The challenge involves a 120km cycle on Saturday Aug 1, setting out from Malahide with a stopover in Athlone, then 135km on Sunday August 2 leading the team to the finish line in Lahinch.
Originally a challenge he set out to do on his own, Ryan says, it very quickly took on a life of its own, with fellow cyclists eager to come onboard and raise funds for the Skerries counselling service.
Already, the event has gathered much media attention, with Ryan appearing on radio and the challenge itself being covered in the national press, affording great publicity for SYSS.
While athletes such as professional mountain biker, Dan Wolfe are expected to participate, the event is open to people of all ages and abilities.
Ryan admits the challenge itself will prove to be 'very tough', with cyclists running against a headwind all the way.
He's hoping for some good weather in Malahide on the morning of the first day, he says, and 'fingers crossed' on the second leg of the challenge. Either way, he says, 'hail rain or snow' everyone will arrive safely to Lahinch on Sunday.
Quite aside from his cycling, Ryan is an accomplished singer-songwriter, having represented Ireland in the Eurovision Song Contest in 2018 with the song 'Together', which he co-wrote with Mark Caplice and Laura Elizabeth Hughes. Mark qualified for the final after finishing sixth in semi-final 1, with 179 points, making it the first time Ireland qualified for the final since 2013.
Studying at Dublin Institute of Technology (DIT), he also undertook a music course as part of BIMM (British and Irish Modern Music Institute) in Dublin.
His music career kicked off in January 2012, when he appeared in the inaugural season of The Voice of Ireland, and in May 2012, he reached the final of Britain's Got Talent.
It was Britain's Got Talent which helped him secure a solo deal with Sony RCA, with his debut single, 'No Name' becoming a UK Top 40 hit as well as a number three in Ireland. In May, 2012, Ryan released his debut mini-album, 'Ryan O'Shaughnessy'.
In 2015, Ryan established Dublin-based record label Bayview Records, releasing his debut album 'Back To Square One' in November 2016 under the label.
Speaking of how his career is going so far, Ryan says: 'I'm writing and recording; I just finished a song,
'I do a lot of music production at the moment, so I just finished producing a song for an artist called Riain Walsh, and I released a track there about a month ago called 'Lucky One', which has got really good radio play and stuff like that.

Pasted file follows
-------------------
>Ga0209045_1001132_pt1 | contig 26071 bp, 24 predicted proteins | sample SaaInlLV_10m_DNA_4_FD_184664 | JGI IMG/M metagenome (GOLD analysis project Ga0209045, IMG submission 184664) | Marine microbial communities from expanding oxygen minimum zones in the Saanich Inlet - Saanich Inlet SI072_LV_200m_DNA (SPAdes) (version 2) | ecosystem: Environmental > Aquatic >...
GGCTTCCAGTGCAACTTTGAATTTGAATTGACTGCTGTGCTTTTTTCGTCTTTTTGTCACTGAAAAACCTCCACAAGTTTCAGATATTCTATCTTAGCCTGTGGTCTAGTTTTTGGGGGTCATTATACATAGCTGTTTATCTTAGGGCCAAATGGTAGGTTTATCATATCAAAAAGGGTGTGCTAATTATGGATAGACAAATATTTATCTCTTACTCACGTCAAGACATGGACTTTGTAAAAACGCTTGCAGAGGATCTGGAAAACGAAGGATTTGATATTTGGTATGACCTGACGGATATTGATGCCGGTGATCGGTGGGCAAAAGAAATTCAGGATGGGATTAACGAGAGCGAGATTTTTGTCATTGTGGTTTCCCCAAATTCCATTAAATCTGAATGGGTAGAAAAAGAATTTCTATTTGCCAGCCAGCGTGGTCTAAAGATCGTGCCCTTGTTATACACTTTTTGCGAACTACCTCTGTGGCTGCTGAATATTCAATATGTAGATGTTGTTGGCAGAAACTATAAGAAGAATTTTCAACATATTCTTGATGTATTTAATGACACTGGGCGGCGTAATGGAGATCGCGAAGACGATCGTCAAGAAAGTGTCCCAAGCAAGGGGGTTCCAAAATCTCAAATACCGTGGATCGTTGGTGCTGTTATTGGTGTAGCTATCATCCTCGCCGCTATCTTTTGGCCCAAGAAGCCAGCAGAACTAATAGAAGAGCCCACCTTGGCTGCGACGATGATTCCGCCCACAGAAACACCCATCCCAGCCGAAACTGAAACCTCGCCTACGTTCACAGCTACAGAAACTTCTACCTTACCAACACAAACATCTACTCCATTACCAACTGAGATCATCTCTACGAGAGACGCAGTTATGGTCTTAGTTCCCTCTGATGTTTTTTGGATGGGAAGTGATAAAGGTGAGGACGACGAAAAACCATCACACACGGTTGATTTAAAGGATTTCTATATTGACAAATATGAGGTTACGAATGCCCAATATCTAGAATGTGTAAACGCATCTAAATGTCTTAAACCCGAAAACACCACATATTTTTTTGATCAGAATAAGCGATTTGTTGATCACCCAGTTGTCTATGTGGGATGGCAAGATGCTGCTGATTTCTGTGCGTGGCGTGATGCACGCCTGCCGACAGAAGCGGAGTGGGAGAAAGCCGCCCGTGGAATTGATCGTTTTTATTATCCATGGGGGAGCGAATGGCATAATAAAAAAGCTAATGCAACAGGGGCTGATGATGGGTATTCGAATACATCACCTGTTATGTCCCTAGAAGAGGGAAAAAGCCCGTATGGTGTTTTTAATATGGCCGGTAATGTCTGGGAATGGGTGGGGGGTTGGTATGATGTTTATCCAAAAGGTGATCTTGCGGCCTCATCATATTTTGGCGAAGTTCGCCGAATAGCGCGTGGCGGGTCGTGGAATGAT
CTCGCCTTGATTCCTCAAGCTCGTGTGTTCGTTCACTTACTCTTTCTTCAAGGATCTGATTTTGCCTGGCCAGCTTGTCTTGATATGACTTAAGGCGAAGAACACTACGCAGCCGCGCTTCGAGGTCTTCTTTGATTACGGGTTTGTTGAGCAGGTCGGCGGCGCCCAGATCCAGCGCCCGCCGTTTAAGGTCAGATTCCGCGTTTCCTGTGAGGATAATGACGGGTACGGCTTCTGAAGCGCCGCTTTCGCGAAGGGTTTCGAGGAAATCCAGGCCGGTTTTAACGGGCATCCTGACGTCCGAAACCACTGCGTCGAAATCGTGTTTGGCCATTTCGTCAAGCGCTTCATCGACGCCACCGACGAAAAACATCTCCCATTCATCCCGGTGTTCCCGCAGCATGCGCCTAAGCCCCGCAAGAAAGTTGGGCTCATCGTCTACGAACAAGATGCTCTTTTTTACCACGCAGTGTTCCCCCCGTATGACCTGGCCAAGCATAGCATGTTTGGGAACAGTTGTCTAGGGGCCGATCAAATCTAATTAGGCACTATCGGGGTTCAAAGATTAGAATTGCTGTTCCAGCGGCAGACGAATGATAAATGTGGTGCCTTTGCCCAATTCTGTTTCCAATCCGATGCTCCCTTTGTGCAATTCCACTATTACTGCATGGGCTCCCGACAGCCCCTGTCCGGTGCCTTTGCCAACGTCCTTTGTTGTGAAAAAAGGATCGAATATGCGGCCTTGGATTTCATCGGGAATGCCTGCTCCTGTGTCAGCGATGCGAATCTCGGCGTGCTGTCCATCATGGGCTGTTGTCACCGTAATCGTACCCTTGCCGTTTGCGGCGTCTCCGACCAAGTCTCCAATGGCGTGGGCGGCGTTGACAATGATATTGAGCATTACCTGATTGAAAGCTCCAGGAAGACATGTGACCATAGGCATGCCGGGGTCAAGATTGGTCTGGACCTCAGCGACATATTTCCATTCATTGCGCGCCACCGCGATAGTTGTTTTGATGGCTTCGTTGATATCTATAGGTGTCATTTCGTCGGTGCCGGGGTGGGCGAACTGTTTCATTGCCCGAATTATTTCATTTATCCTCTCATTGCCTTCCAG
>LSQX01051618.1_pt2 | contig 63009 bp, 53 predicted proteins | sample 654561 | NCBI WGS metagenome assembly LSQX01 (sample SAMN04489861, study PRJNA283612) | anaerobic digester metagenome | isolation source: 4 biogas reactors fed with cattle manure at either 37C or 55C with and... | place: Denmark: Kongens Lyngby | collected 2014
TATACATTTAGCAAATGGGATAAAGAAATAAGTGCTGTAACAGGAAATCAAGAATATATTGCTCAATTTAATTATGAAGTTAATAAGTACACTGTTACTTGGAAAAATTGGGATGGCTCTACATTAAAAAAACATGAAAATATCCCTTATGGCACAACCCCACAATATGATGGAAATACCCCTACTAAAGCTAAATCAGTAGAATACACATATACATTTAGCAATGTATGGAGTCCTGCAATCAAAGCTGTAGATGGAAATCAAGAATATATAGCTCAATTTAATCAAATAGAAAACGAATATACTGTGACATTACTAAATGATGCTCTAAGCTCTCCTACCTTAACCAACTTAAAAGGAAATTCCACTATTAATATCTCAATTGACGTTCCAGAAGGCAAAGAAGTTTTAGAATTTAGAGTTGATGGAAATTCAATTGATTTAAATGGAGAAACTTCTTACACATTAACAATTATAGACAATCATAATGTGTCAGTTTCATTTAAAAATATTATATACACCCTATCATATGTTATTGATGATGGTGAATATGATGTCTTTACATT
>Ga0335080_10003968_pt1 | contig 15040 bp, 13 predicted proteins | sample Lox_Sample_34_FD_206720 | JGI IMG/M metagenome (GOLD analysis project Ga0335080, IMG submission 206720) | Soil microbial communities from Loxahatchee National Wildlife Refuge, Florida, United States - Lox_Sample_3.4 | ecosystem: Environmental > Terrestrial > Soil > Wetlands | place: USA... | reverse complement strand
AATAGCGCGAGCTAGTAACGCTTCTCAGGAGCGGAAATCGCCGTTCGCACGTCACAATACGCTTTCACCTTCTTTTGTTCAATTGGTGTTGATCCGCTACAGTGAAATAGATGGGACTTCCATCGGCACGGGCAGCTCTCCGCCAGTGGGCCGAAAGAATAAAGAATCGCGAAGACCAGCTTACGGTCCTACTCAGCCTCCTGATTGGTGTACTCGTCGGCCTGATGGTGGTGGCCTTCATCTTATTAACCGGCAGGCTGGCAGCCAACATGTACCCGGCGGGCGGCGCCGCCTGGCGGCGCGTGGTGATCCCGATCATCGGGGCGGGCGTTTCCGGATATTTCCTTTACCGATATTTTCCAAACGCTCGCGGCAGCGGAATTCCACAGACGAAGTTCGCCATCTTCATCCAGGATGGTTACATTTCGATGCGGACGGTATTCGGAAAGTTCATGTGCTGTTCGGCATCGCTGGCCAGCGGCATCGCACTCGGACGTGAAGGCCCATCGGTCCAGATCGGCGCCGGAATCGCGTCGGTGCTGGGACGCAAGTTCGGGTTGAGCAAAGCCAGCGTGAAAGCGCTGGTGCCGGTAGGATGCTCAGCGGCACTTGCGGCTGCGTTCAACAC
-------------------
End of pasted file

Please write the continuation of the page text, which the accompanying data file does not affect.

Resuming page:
'Then, as part of the cycle, I've actually written a song that I've dedicated to my buddy who died last November, so we're hoping to shoot a video on the cycle as well and put that all together.
'Some of the revenue from the song is going to be going to the charity SYSS as well.'
He says: 'I've been very blessed to have music with me throughout my whole life and to make a living off it too, so I'm very lucky in that sense.
'I suppose the last single I released, 'Lucky One' is all about the journey that I'm on in life, I'm very lucky to be able to do it.
'At the moment, as you can imagine, I've had a lot of gigs cancelled, so it gives me time to get out on the bike and train and cycle, but unfortunately with the Covid regulations gigging has become kind of redundant.
'We're hoping that kind of opens up again soon because as much as musicians need to play, people need music as well to go and listen to. So we're hoping that opens up again soon.'
Ryan has found lockdown to be quite a productive period, he says, and, like everyone else, has been 'just trying to make the most of it.'
He has also been able to devote more time to his music and to focus on a number of projects he has in the pipeline.
Most importantly, he has been able to focus his attention on SYSS, organising a fundraising event they will without doubt greatly appreciate.